A small post in the Science section of the New York Times caught my eye this week: it concerned the comfort food that readers turned to during last week’s Hurricane Sandy. Caught in the middle of the storm — which downed innumerable trees, robbed us of power and internet connections for five days and kept both my sons from getting back to their perches in Brooklyn and Middletown, Connecticut after their attendance at an Eagles game — it amazed me that really, when it comes right down to it, when you don’t have lights or heat, your thoughts really do turn to food. Intensely. Readers of the Times talked about pumpkin soups and outstanding chocolate chip cookies. We mainly stuck to the many foodstuffs that were rapidly defrosting in our frig — from the excellent Trader Joe’s Pumpkin Ice Cream to the turkey meatballs I whipped up one night to serve with big plates of whole wheat pasta. We made yummy breakfasts out of once frozen bagels and a carton of hardboiled eggs, lunched on all of the cheeses that were about to spoil, and dined on said meatballs, plus vegetarian chili, pot roast and a duck breast that I’d been saving for months.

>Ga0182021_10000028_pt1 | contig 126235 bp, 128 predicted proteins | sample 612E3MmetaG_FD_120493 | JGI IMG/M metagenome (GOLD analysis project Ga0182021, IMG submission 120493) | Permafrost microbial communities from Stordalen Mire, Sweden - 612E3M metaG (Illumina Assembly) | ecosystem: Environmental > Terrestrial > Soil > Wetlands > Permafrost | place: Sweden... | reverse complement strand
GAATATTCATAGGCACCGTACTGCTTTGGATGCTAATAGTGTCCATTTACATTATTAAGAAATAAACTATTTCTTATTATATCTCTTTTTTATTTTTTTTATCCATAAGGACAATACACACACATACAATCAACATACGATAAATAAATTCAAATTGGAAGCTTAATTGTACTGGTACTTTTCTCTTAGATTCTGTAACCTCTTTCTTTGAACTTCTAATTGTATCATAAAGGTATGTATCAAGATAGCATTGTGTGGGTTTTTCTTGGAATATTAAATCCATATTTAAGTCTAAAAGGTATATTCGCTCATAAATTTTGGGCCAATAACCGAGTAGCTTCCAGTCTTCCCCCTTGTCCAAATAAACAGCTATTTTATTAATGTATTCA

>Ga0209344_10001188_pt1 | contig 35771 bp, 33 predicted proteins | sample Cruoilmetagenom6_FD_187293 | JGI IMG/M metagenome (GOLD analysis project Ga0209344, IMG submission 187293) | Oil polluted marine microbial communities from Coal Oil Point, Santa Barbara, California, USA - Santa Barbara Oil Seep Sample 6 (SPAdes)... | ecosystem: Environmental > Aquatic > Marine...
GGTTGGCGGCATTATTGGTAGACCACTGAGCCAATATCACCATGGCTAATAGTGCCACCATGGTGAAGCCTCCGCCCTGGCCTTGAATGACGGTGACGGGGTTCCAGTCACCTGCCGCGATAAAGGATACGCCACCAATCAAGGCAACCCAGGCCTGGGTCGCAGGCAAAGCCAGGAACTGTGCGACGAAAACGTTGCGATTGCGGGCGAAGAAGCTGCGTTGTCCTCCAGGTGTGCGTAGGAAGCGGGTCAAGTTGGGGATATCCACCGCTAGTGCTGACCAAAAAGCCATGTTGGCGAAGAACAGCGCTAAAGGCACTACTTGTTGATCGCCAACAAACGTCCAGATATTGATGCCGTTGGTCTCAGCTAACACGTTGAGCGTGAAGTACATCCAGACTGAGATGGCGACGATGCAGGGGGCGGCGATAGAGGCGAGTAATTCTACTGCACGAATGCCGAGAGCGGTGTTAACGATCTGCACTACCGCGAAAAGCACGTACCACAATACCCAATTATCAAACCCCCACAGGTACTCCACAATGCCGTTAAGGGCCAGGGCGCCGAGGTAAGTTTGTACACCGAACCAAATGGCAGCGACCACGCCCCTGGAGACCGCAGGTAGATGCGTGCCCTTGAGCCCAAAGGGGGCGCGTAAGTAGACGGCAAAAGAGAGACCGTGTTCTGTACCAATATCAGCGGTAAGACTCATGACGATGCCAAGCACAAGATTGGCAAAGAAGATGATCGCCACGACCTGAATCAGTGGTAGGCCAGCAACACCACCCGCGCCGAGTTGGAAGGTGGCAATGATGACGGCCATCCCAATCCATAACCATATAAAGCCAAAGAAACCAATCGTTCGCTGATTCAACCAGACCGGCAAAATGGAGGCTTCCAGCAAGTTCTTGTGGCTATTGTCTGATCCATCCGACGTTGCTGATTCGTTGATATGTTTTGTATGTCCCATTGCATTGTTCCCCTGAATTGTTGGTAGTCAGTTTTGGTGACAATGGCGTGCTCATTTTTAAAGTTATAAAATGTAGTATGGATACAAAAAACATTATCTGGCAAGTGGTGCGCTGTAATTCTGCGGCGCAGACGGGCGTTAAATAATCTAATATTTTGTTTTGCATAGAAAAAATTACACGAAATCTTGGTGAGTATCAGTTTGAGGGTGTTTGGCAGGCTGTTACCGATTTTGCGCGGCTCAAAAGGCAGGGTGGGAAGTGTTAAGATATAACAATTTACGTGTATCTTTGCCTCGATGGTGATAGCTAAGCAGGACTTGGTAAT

And what about diabetes? Well, another thought about the hurricane: it isn’t the best time to have a chronic disease. I tried hard to avoid the Halloween candy — which I had bought before the storm hit — but the need for an uncomfortably full feeling trumped my will power. We tried to exercise once the worst of the winds were over by taking walks around the neighborhood to inspect the damage and downed wires, but it wasn’t equal to my usual one hour biking a day. During daylight hours, we voyaged to a local coffee shop, where I tried to limit my order to salad. But to be honest, I’d have to say that when the power came back is when my bad diet habits also came to an end. But here’s the kicker — a Nor’easter is currently pounding the East Coast and my thoughts are once again turning to…you guessed it, food.